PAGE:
Along the Archival Grain: Epistemic Anxieties and Colonial Common Sense

Along the Archival Grain: Epistemic Anxieties and Colonial Common Sense

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by Ann Laura Stoler
     
 

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Along the Archival Grain offers a unique methodological and analytic opening to the affective registers of imperial governance and the political content of archival forms. In a series of nuanced mediations on the nature of colonial documents from the nineteenth-century Netherlands Indies, Ann Laura Stoler identifies the social epistemologies

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Overview

Along the Archival Grain offers a unique methodological and analytic opening to the affective registers of imperial governance and the political content of archival forms. In a series of nuanced mediations on the nature of colonial documents from the nineteenth-century Netherlands Indies, Ann Laura Stoler identifies the social epistemologies that guided perception and practice, revealing the problematic racial ontologies of that confused epistemic space.

Navigating familiar and extraordinary paths through the lettered lives of those who ruled, she seizes on moments when common sense failed and prevailing categories no longer seemed to work. She asks not what colonial agents knew, but what happened when what they thought they knew they found they did not. Rejecting the notion that archival labor be approached as an extractive enterprise, Stoler sets her sights on archival production as a consequential act of governance, as a field of force with violent effect, and not least as a vivid space to do ethnography.

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Editorial Reviews

Journal of Colonialism and Colonial History
[E]legance, energy, and perspicuity has long been a hallmark of Stoler's scholarship, but in this book, Stoler's aim is particularly true. . . . Along the Archival Grain is a call to arms from one of the most forceful practitioners of our discipline. The passions that haunt are of more than passing interest: they have done much to shape our contemporary world. In facing up to this reality, Ann Stoler has provided us with a new way of conceptualizing what students of the colonial can and should do.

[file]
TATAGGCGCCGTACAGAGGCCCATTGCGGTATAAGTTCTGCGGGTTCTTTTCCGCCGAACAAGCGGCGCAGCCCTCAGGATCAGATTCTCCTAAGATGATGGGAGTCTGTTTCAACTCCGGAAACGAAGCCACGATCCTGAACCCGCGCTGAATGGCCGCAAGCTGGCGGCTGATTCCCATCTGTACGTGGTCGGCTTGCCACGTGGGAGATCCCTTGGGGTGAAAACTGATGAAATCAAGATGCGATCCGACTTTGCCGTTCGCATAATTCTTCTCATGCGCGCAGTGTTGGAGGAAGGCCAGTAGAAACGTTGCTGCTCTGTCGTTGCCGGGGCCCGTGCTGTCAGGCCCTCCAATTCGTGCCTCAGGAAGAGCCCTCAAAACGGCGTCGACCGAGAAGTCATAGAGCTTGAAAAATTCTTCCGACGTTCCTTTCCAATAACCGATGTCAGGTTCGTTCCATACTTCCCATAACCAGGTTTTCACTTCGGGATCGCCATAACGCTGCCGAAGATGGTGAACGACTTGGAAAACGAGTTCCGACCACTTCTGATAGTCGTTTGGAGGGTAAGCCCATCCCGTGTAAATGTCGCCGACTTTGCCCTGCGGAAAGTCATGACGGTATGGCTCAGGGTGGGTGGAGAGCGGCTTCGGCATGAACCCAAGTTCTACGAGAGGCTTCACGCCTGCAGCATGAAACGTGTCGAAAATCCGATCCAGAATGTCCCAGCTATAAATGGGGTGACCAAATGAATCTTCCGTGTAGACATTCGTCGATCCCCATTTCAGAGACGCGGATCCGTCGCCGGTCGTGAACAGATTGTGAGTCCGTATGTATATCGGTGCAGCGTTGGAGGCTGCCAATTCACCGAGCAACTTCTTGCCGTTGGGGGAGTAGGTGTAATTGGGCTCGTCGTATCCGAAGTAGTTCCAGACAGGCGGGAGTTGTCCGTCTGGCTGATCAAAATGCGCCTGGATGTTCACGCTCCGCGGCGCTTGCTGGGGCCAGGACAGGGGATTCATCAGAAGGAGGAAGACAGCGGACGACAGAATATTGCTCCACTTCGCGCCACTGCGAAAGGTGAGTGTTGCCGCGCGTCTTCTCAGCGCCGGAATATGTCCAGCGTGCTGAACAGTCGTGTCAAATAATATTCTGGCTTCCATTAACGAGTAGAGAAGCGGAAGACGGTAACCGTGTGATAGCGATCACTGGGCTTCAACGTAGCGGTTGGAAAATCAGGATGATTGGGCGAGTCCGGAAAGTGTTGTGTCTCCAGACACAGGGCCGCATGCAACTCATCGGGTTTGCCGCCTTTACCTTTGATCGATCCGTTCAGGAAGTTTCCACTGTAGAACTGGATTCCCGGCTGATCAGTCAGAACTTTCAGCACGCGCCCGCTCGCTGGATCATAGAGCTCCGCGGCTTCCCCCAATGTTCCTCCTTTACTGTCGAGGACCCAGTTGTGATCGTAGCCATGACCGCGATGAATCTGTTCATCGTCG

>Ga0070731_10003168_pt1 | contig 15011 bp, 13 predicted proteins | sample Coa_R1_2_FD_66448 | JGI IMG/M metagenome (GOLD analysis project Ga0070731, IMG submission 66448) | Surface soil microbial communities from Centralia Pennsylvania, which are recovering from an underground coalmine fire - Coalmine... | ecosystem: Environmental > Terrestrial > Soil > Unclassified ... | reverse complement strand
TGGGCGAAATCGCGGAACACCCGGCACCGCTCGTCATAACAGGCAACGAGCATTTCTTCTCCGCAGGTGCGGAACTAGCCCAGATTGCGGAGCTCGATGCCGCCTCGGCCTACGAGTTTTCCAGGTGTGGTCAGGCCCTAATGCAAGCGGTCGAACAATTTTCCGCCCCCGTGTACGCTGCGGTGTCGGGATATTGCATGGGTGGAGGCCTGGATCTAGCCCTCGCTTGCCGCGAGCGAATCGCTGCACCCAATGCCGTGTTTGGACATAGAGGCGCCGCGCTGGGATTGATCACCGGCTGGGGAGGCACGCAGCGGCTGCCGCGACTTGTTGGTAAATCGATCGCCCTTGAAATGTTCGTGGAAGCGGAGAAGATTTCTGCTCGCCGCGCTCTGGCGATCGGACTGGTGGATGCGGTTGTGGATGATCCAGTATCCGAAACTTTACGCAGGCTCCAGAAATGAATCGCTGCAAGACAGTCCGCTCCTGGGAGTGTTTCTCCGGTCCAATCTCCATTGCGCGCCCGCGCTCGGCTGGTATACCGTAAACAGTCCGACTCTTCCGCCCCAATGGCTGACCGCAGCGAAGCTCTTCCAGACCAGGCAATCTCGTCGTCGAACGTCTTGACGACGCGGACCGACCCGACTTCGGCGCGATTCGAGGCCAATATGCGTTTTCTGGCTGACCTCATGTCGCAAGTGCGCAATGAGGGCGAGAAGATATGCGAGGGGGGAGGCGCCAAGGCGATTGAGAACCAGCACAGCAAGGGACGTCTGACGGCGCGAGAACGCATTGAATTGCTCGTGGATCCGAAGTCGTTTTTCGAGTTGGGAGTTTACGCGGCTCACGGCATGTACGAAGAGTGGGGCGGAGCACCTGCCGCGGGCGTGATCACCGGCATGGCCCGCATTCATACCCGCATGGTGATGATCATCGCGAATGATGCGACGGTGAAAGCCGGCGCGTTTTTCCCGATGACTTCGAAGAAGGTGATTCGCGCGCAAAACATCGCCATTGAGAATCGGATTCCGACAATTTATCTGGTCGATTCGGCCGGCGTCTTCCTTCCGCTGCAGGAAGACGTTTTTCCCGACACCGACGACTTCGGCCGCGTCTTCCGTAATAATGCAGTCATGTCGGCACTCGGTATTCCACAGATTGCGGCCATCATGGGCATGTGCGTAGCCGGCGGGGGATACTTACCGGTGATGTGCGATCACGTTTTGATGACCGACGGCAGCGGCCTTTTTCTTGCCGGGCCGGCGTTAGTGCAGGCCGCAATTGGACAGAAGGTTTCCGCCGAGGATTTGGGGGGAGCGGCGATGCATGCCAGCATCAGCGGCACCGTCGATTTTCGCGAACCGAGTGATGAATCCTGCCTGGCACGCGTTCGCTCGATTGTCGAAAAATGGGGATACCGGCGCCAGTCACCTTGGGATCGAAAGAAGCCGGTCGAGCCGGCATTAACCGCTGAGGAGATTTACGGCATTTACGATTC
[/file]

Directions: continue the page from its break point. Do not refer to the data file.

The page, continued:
— Danilyn Rutherford
Pacific Affairs
Along the Archival Grain . . . sheds new light on the nature of the colonial state. . . . Stoler takes the lessons of colonial discourse analysis first opened by Edward Said to new heights. . . . Along the Archival Grain is also an indispensable and innovative ethnography of the colonial state that dismantles the state's epistemic power and self-representation.
— Julian Go
Environment & Planning
This book has raised the benchmark for archival investigation and established a powerful model for new cultural geographies of colonialism that deserves to be read and debated by those beyond the fields of colonial studies and historical research methodology and theory.
— Stephen Legg
Current Anthropology
The author presents a nuanced and meticulous reading of official nineteenth- and twentieth-century Dutch colonial archives and decenters how postcolonial scholars, feminist scholars, and historians have characteristically approached colonial texts.
— Meredith Reifschneider
Interventions
Stoler's historical examples are both fascinating and choice. . . . Scholars of Dutch colonialism will naturally need to read [this book], but its significance and appeal will matter to nearly everyone working in postcolonial studies and provide an important retort to those 'students of colonialism' (in Stoler's stern phrase) who treat the colonial as an unproblematic term or a given.
— John Mcleod
Environment and Planning

This book has raised the benchmark for archival investigation and established a powerful model for new cultural geographies of colonialism that deserves to be read and debated by those beyond the fields of colonial studies and historical research methodology and theory.
— Stephen Legg
Journal of Colonialism and Colonial History - Danilyn Rutherford